Ever since he learned how to play the sport at 5 years old, Dominic Corto’s goal has been to play college lacrosse.
Growing up with a father who played and coached lacrosse for the majority of his life certainly factored into that dream. Frank Corto, however, said he never wanted to be the type of parent who put pressure on his son to follow the same path in life that he took.
“I can’t say I wasn’t hard on him and I can’t say I didn’t force square pegs into round holes being dad and coach, but it wasn’t the ultimate end all be all and I’m going to be disappointed in him if he doesn’t play lacrosse,” said Frank Corto, the York Suburban High lacrosse head coach, as well as a former NCAA Division I player at Johns Hopkins.
A long journey: Dominic Corto got his wish recently when he announced his verbal commitment to the University of Tampa. The decision was the culmination of a three-year journey to find the school where the Suburban rising senior would spend his college years. It's a journey that featured a number of ups and downs along the way.
“After getting told no a few times and continuing to work anyway, finally getting what you’re after feels really good,” Dominic Corto said.
During Dominic Corto’s freshman season in 2016, the NCAA passed a rule that prevented college coaches and athletes from having contact until Sept. 1 of the student’s junior year. That change affected Dominic Corto, who was receiving interest from multiple NCAA Division I universities, including Ohio State, Notre Dame and Syracuse.
Once the recruiting period reopened for Dominic Corto, the previous interest from the big schools wasn’t there. Frank Corto said during the year-and-a-half break between communication, players and coaches at schools they talked to changed and that altered their plans.
Numbers never lie: Meanwhile, Dominic Corto continued to dominate on the field. Two games into his junior season, the 5-foot-9 attackman eclipsed the program record for most career points at 193, held by Collin Mailman, who currently plays at NCAA Division I Drexel University.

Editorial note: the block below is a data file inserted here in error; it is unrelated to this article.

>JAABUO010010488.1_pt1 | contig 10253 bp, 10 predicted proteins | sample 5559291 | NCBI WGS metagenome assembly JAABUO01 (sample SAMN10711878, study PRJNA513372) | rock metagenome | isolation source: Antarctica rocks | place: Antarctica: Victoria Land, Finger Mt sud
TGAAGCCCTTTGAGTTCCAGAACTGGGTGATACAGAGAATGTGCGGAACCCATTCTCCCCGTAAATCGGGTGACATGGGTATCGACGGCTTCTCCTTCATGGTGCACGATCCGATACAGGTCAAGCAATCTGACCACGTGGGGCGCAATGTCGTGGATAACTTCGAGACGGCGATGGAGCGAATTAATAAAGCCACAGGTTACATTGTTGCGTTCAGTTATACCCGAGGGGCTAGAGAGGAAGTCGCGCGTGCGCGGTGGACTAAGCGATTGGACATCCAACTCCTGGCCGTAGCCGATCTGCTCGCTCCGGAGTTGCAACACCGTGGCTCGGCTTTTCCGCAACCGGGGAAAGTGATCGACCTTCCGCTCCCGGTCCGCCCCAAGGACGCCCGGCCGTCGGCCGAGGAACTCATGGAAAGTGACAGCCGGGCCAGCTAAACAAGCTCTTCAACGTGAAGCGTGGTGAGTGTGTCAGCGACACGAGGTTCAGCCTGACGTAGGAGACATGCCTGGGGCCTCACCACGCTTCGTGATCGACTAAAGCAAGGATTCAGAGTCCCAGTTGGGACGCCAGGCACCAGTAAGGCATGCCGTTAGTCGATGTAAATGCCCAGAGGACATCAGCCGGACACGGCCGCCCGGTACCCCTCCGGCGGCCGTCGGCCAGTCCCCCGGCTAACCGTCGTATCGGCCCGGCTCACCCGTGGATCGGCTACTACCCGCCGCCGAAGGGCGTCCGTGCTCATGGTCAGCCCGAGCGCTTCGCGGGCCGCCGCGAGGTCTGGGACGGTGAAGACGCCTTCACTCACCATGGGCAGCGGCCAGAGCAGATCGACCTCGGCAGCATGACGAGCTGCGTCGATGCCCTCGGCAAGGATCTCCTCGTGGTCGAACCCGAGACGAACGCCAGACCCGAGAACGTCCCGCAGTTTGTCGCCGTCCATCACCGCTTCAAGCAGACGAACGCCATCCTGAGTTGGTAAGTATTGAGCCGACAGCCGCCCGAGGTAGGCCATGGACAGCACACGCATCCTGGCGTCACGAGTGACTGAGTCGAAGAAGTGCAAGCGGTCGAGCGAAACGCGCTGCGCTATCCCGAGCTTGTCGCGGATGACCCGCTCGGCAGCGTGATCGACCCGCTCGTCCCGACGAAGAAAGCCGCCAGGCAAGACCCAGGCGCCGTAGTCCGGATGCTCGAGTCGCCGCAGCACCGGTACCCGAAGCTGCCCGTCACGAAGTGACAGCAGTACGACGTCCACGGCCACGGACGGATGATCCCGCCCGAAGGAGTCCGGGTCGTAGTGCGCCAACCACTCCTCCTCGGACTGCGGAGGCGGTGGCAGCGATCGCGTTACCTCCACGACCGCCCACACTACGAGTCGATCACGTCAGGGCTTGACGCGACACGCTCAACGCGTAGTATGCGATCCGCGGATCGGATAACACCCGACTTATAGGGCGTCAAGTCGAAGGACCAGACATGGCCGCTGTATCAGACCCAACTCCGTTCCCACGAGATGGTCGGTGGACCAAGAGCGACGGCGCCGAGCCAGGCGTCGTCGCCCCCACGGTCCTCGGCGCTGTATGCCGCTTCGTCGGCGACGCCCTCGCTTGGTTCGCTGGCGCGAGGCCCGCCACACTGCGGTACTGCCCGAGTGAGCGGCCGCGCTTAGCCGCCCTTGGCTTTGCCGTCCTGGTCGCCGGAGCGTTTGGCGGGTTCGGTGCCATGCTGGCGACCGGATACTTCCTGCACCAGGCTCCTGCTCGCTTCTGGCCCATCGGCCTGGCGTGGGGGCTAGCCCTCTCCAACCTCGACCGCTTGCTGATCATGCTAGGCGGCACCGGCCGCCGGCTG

While Frank Corto’s focus was on traditionally elite universities with great reputations, such as Notre Dame and several Ivy League schools, his son continued to ask why Tampa wasn’t on the list.
They visited the campus while the father and son coached and played, respectively, in the Brogden Cup, where the pair represented the United States after winning the National Lacrosse Championship.
The three-game series was played on the Spartans’ campus in Tampa against Canada and Dominic Corto fell in love right away.
“It blew me away,” Dominic Corto said. “To this day, I’ve visited a lot of schools and I’ve never seen anything like it. It just has everything you’re looking for and some.”
Best of both worlds: Besides the weather in Florida, Dominic Corto was attracted to the university because of two things — the academics and athletics.
Tampa offered a program that would allow Dominic Corto to graduate with his Master of Business Administration in finance in five years, which was important to him.
On the field, the Spartans are among the elite NCAA Division II programs in the nation. They were ranked as high as No. 6 last season, have reached the Division II Final Four three times and have had players drafted into Major League Lacrosse.
“It’s always nice to have the opportunity to win, especially knowing there’s a chance to win the national championship every year,” Dominic Corto said. “It’s really motivating and makes me want to play even more.”
Adding to that excitement is the fact that Dominic Corto already knows two of his teammates at Tampa. York Catholic standouts Cole Witman and Drew Snelbaker will join the Spartans this season and Dominic Corto said the three players are excited to join forces after his senior season at Suburban.
“We’re all excited. We know we’re going to be good,” Dominic Corto said.
Central York graduate Ryan Fahs will also join the Tampa squad this season.
Done with recruiting: Making a decision on where he would play in college was the top priority for Dominic Corto this summer. With that out of the way, he said he'll be able to enjoy his senior year, which will be the first stress-free season of his career.
His goal for his final year at Suburban is to win games. He said that the team has a lot of potential and that the Trojans should do some damage this year.
With 160 goals and 152 assists in his first three seasons, Dominic Corto is on pace to become the first York-Adams player to eclipse 400 career points, according to Frank Corto, but he has bigger goals for his son’s final high school season.
“As a dad, I’m proud of everything he’s done,” Frank Corto said. “As a coach, he’s got some unfinished business. The goal this year is winning. I told him, Suburban has never put a banner on the wall and before you leave Suburban you should be putting a banner on the wall.”
Prove them wrong: Although he's excited to have landed at the school he said was the perfect fit for him, Dominic Corto wants to show the D-I programs that decided not to offer him a scholarship what they could’ve had. For a player with more than 300 points in his first three seasons, the added motivation will likely be a problem for opposing defenders in the future.
“My goal, now that I am going to Tampa, is to show all those other schools that they made the wrong decision,” Dominic Corto. “Having that chip on my shoulder has really helped me and it makes me play hard.”
Reach Rob Rose at firstname.lastname@example.org.